American Lance Armstrong completed his official comeback from retirement with an impressive day of racing in the first stage of the Tour Down Under on Tuesday.
Germany's Andre Greipel, the winner of last year's race, where he also won four stages, took the first stage in a bunch sprint following 140km of racing between Norwood and Mawson Lakes.
It makes Team Columbia sprinter Greipel the overall race leader, with Australians Baden Cooke and Stuart O'Grady - second and third respectively on the stage - just behind him ahead of Wednesday's first real climbing test. Armstrong is lying back in 120th place.
The second stage, a 145km ride from Hahndorf to Stirling, features four laps of an undulating circuit. But on the evidence of Tuesday's opener, Armstrong should have no problems.
The Texan admitted before the stage he had some pre-race nerves, but as the peloton slowly ate into and digested a two-man escape he rode with ease at the front of the bunch.
On the only difficulty at Checker Hill, a 600m climb at an average gradient of 13.3 percent, Armstrong was among those setting an easy tempo up the climb.
"On steep little hills I felt pretty strong," said Armstrong. He added that the dry heat of south Australia had reminded him how tough racing can be.
"The course combined with the temperature in the 40s, it was tough," added Armstrong, who has hinted that a stage win, more than the overall victory, could be part of his plans.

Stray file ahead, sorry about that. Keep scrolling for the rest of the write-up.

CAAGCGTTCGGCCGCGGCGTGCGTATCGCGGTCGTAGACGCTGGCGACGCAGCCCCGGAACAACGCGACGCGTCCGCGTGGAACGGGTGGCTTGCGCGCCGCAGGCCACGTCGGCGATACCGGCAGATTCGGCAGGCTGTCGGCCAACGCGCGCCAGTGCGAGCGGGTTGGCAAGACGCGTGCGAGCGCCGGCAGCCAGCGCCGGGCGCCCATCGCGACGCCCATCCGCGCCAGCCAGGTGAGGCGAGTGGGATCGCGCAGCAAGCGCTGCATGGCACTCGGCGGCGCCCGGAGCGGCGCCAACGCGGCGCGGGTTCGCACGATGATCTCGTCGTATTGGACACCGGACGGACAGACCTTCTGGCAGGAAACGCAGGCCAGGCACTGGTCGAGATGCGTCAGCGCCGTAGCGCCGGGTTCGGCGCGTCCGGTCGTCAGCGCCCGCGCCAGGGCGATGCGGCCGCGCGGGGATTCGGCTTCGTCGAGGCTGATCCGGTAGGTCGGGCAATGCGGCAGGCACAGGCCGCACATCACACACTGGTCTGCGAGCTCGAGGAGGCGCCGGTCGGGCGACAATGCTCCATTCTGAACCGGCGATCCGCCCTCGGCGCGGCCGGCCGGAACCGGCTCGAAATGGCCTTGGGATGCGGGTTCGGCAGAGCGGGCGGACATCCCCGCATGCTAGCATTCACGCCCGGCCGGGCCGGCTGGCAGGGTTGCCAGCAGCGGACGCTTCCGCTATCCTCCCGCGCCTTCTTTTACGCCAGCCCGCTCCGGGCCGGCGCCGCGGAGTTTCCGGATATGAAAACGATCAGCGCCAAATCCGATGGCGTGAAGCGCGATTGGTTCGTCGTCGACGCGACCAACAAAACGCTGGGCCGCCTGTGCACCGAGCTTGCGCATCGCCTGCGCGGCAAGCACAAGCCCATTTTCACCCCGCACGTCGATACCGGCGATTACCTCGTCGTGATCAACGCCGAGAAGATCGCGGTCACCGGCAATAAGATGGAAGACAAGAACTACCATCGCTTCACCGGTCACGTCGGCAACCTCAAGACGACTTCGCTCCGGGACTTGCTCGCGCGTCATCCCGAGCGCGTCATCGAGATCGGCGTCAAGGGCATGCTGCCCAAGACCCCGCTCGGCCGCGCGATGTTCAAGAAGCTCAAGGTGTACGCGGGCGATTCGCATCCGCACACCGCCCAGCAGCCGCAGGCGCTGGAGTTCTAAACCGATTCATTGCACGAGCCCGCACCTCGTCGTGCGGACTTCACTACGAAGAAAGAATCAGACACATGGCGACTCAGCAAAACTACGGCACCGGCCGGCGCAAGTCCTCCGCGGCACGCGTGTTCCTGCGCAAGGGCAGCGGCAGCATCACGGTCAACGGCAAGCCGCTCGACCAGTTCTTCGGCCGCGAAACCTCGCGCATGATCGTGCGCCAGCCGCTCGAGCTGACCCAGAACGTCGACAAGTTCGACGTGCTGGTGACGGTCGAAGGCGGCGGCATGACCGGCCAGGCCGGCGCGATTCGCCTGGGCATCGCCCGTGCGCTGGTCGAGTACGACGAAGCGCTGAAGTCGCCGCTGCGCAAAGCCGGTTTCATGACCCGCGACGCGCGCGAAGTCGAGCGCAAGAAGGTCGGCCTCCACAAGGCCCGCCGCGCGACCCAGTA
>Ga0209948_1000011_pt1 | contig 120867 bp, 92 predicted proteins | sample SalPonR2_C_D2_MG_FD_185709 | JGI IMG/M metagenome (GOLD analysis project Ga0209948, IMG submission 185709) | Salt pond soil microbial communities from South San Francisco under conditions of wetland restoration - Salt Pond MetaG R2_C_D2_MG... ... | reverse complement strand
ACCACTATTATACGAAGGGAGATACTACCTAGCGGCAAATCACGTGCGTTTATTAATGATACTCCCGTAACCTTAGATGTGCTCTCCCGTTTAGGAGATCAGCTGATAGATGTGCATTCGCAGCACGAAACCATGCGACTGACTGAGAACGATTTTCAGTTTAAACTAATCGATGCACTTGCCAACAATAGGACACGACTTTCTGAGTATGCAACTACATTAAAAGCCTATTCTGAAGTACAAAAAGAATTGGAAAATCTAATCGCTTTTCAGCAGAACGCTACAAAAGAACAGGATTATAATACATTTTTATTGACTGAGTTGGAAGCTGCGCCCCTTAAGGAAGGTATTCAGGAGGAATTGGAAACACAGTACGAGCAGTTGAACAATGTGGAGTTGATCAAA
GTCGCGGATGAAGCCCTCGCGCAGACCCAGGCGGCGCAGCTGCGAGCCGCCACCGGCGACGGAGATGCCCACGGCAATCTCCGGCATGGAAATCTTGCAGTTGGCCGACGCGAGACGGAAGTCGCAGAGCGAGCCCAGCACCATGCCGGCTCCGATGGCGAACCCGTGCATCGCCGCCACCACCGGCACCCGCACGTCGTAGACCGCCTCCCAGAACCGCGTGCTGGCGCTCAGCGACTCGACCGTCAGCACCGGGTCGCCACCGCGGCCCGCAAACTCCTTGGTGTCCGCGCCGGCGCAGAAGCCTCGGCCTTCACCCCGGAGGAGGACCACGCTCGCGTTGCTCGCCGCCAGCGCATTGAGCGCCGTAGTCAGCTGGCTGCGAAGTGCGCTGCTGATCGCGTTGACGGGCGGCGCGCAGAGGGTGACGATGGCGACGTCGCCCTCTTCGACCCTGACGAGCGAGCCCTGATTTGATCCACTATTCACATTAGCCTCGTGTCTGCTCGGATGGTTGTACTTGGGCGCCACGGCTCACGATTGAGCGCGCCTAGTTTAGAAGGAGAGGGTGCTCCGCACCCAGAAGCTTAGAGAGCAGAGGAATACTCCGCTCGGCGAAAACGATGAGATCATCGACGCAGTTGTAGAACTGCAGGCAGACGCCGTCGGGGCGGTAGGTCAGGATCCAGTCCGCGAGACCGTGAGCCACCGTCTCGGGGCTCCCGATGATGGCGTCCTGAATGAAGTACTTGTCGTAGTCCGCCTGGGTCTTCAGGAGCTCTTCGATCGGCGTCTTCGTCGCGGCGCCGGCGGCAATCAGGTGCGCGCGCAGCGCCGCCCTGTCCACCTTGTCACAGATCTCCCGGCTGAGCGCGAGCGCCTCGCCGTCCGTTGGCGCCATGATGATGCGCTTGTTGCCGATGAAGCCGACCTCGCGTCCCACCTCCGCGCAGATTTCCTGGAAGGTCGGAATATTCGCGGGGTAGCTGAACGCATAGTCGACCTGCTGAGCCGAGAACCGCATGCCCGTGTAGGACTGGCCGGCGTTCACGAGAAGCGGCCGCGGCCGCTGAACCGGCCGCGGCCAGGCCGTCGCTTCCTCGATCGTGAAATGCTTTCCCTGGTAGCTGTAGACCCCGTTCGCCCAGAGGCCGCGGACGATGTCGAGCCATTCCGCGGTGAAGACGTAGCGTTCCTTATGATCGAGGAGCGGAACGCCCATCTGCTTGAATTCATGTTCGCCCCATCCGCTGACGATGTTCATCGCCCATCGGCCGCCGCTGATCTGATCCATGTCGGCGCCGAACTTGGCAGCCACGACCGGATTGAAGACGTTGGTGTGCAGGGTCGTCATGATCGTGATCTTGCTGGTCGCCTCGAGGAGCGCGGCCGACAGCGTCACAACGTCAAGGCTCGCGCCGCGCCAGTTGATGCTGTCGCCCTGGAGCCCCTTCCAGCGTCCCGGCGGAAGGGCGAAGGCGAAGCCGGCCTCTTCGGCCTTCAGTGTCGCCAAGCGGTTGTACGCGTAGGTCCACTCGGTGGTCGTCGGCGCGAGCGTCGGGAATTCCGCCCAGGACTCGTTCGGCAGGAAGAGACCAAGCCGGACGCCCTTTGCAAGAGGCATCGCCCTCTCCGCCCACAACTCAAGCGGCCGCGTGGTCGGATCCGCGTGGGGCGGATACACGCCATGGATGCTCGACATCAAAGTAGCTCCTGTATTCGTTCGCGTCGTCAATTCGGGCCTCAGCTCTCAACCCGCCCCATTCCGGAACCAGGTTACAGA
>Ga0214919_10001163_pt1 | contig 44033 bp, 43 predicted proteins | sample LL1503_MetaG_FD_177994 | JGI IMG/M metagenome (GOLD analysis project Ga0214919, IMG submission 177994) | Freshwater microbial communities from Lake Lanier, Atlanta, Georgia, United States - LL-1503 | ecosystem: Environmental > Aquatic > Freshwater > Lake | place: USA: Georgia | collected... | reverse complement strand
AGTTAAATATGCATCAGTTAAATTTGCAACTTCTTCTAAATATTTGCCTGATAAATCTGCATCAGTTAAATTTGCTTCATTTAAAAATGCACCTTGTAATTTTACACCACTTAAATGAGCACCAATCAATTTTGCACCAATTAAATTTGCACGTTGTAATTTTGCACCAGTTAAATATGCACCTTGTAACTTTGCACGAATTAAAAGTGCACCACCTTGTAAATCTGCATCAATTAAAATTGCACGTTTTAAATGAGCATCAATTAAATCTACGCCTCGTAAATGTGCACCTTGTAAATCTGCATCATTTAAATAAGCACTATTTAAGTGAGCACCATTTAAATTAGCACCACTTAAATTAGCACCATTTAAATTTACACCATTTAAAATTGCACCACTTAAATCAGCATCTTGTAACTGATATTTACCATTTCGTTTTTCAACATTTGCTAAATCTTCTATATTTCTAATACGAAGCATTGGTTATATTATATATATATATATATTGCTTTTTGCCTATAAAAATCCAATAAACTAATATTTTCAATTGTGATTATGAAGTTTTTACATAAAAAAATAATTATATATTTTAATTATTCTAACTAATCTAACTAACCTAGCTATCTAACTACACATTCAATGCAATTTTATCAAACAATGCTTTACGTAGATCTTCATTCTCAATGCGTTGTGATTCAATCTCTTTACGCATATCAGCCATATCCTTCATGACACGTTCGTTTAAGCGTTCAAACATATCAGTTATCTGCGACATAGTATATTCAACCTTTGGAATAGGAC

"It's a dry heat, it affects performance a lot, it's no way to perform at a high level. I must have gone through 15-20 bottles [of liquids]."
He added: "I feel better, it's nice to get that [first race] out the way. I'm just going to take it day by day. I feel quite strong, but we'll see how the recovery is."
Inside the final 20km 19-year-old Australian Jack Bobridge of UniSA produced a valiant attempt at taking out the win before he was reeled in during the final four kilometres.
Greipel then surged ahead in the final few hundred metres to beat Cooke, riding for UniSA, and Saxo Bank rider O'Grady with relative ease.
The muscular German, known as the 'Gorilla', says however he harbours no ambitions to defend his title in a race that’s been toughened up by organisers.
"I think we were the strongest team today and we had a really good lead-out for the sprint," said Greipel. "It was a good start for the team. Tomorrow's a really hard stage, but we’ll try to defend the leader's jersey."
Australian veteran McEwen - who won the pre-race criterium – is uncertain to start for his Katusha team after suffering a nasty bump and gash on his right forearm, thanks to an overzealous fan who he said stuck out a "big camera" in a bid to snap some of the action.
Wednesday's second stage, and Saturday's hilly fifth stage appear the most likely to attract Armstrong if he really wants to test himself.
But the American added: "It's still too early to say [if I can do anything in the race], a big factor is the heat. You lose 20 guys every lap [Wednesday], I suspect. I'm still playing it conservative."
© AFP 2009
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